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I have 2 records in Foo, with id's 1 and 2. Both created in that order. Bare in mind, in Postgres, records have no inherent order.

In Rails console. Foo.first and Foo.last returns the last record. I was under the impression that Foo.first would return the first record.

Here's the catch. The SQL queries look like:

SELECT "foos".* FROM "foos" LIMIT 1
SELECT "foos".* FROM "foos" ORDER BY "foos"."id" DESC LIMIT 1

The second query (Foo.last) has an ORDER BY DESC. So why doesn't AR have an ORDER BY ASC for .first? Whats the logic behind this? Seems a bit "inconsistent".

I can easily solve this by doing: Foo.order('id ASC').first instead. But looking for an explanation.

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1 Answer

up vote 6 down vote accepted

There isn't any logic to it, if there was any sense to first (or last for that matter), then it would raise an exception if you neglected to specify an explicit order either as an argument to first or as part of the current scope chain. Neither first nor last make any sense whatsoever in the context of a relational database unless there is an explicit ordering specified.

My guess is that whoever wrote first assumed that order by whatever_the_pk_is was implicit if there was no explicit order by. Then they probably did some experiments to empirically verify their assumption and it just happened to work as they expected with the particular tables and databases that they checked with (mini-rant: this is why you never ever assume unspecified behavior; if a particular behavior isn't explicitly specified, don't assume it even if the current implementation behaves that way or if empirical evidence suggests that it behaves that way).

If you trace through a simple M.first, you'll find that it does this:

limit(1).to_a[0]

No explicit ordering so you get whatever random ordering the database feels like using, that could be order by pk or it could be the table's block order on disk. If you trace through M.last, you'll get to find_last:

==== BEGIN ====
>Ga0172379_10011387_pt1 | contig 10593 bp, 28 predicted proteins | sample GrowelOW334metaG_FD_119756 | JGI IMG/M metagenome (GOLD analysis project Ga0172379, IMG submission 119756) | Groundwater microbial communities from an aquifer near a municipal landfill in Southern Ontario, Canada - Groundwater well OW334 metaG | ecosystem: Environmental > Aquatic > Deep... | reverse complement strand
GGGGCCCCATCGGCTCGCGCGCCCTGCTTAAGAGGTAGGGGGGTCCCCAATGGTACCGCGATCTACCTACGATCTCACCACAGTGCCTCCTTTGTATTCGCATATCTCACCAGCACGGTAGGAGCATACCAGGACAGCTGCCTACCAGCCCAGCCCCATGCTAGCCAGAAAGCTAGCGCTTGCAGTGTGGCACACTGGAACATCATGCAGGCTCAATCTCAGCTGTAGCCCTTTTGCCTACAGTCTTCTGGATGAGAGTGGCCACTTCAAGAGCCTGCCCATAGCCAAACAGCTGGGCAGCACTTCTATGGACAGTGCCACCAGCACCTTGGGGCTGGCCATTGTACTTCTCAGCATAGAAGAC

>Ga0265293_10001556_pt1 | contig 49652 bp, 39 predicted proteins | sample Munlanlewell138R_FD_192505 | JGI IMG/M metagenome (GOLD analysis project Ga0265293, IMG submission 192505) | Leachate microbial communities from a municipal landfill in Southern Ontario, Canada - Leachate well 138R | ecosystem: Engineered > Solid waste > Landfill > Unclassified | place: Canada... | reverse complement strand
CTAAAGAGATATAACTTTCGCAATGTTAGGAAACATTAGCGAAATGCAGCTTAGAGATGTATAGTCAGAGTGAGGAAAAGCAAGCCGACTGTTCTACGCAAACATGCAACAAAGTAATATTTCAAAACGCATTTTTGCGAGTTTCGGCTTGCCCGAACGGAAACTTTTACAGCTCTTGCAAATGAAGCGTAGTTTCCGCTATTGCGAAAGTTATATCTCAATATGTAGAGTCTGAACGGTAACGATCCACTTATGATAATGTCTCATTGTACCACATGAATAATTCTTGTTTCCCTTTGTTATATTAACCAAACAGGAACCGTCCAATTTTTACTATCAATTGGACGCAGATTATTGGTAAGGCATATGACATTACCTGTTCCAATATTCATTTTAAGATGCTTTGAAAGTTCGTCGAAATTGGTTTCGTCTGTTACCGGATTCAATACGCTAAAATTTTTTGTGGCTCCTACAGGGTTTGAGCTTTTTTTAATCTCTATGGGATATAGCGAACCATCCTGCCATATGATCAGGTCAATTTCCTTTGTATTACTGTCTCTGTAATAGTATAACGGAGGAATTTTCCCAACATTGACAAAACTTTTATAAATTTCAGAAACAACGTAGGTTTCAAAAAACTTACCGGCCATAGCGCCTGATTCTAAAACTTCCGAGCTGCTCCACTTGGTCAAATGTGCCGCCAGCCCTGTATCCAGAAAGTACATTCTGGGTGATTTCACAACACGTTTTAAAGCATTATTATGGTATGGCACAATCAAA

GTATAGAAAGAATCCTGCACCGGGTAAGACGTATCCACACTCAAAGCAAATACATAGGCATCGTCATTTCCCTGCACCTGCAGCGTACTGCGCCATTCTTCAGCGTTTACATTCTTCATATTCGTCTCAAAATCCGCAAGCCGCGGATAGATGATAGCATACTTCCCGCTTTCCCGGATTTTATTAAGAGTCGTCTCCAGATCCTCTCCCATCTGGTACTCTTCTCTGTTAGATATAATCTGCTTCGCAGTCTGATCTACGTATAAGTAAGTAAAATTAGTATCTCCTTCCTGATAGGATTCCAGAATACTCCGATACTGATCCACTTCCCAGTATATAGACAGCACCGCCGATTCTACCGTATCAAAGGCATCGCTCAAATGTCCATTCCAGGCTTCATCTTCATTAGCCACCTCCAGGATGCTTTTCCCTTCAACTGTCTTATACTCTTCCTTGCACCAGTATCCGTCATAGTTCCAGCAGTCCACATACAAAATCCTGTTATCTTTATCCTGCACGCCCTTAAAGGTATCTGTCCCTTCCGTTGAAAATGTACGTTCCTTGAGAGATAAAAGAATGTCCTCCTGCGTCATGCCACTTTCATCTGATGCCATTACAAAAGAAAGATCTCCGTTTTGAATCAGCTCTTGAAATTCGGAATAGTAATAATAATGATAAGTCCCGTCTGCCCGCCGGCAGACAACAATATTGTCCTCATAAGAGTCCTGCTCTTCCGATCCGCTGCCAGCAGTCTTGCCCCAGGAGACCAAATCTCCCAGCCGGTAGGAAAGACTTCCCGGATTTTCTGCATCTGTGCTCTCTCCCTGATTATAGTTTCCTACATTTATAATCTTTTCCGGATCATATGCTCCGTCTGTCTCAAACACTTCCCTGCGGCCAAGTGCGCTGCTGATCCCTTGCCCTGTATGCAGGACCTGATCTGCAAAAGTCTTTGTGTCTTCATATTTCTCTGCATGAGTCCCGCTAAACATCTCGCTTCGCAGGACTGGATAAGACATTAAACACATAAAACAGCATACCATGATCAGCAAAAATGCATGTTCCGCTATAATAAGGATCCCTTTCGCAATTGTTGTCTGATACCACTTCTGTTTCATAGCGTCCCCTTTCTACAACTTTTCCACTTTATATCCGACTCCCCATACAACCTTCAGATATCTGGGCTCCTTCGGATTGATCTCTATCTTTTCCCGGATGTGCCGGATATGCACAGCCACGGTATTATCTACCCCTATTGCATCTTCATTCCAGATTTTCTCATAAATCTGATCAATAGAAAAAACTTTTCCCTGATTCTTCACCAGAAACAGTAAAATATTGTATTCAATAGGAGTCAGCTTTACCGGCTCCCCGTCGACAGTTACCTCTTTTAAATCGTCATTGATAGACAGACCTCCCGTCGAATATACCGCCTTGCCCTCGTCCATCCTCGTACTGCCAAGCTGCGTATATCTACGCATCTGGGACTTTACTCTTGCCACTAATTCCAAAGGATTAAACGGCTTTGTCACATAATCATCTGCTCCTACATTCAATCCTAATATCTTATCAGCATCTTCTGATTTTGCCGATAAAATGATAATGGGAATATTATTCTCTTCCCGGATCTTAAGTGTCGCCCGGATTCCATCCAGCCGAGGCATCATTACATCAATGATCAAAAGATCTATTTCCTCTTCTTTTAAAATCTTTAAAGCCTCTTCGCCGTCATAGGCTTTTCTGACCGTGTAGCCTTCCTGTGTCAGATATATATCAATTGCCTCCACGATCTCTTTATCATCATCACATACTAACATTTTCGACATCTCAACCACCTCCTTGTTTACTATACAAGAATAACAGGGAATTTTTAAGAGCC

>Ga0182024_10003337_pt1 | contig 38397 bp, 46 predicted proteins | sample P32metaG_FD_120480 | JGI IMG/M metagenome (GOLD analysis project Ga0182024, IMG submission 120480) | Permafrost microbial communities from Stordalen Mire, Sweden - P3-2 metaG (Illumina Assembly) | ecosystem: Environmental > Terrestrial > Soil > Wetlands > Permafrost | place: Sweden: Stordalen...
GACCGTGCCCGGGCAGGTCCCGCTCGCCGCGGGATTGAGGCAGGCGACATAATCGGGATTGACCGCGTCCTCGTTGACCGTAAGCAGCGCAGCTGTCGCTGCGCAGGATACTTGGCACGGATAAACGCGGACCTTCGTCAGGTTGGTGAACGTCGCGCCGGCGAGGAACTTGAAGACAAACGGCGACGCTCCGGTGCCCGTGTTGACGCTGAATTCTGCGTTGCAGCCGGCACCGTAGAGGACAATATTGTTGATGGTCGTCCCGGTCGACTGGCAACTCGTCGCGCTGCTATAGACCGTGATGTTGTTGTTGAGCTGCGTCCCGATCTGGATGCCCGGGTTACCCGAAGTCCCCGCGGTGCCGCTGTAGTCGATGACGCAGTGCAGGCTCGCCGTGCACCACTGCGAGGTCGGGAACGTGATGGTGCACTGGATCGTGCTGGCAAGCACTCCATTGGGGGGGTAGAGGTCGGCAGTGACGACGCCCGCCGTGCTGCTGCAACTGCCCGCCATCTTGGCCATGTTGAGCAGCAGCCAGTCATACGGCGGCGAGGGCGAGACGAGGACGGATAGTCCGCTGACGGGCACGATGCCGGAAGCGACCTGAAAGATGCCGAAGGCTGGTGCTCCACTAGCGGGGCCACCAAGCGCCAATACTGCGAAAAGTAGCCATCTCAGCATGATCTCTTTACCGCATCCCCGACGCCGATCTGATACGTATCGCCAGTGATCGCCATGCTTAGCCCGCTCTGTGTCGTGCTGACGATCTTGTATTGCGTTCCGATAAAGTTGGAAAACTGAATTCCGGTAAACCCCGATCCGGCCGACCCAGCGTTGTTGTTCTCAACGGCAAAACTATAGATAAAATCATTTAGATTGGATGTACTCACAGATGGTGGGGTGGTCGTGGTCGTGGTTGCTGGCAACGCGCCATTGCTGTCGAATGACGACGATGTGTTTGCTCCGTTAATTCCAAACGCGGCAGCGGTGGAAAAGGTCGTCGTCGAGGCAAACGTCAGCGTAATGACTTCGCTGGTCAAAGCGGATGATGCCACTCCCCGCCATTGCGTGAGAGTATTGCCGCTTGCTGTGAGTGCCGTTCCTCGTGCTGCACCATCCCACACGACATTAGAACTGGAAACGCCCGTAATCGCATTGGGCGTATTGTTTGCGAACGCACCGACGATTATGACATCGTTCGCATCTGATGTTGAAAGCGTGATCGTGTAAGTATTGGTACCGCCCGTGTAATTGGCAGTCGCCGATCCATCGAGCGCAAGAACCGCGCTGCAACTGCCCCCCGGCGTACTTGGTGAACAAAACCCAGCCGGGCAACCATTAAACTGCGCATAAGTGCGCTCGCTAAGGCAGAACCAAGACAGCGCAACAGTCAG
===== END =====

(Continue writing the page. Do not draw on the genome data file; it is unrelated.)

def find_last
  #...
        reverse_order.limit(1).to_a[0]
  #...
end

And reverse_order:

def reverse_order
  relation = clone
  relation.reverse_order_value = !relation.reverse_order_value
  relation
end

The @reverse_order_value instance variable isn't initialized so it will start out as nil and a ! will turn it into a true. And if you poke around for how @reverse_order_value is used, you'll get to reverse_sql_order:

def reverse_sql_order(order_query)
  order_query = ["#{quoted_table_name}.#{quoted_primary_key} ASC"] if order_query.empty?
  #...

and there's the author's invalid assumption about ordering laid bare for all to see. That line should probably be:

raise 'Specify an order you foolish person!' if order_query.empty?

I'd recommend that you always use .order(...).limit(1).first instead of first or last so that everything is nice and explicit; of course, if you wanted last you'd reverse the .order condition. Or you could always say .first(:order => :whatever) and .last(:order => :whatever) to again make everything explicit.

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I think that using .last or .first implies LIMIT 1 on the database call, (at least in the version of Rails that I'm using). –  Chris Nolet Mar 13 '13 at 7:50
    
@Chris: The problem is that .first and .last without an explicit ORDER BY can be ambiguous. And in the case of .last, reversing the ordering condition might require human intervention to avoid array-ifying the results to peel off the last one. That's why I'm saying that you're better off making everything explicit. –  mu is too short Mar 13 '13 at 16:01
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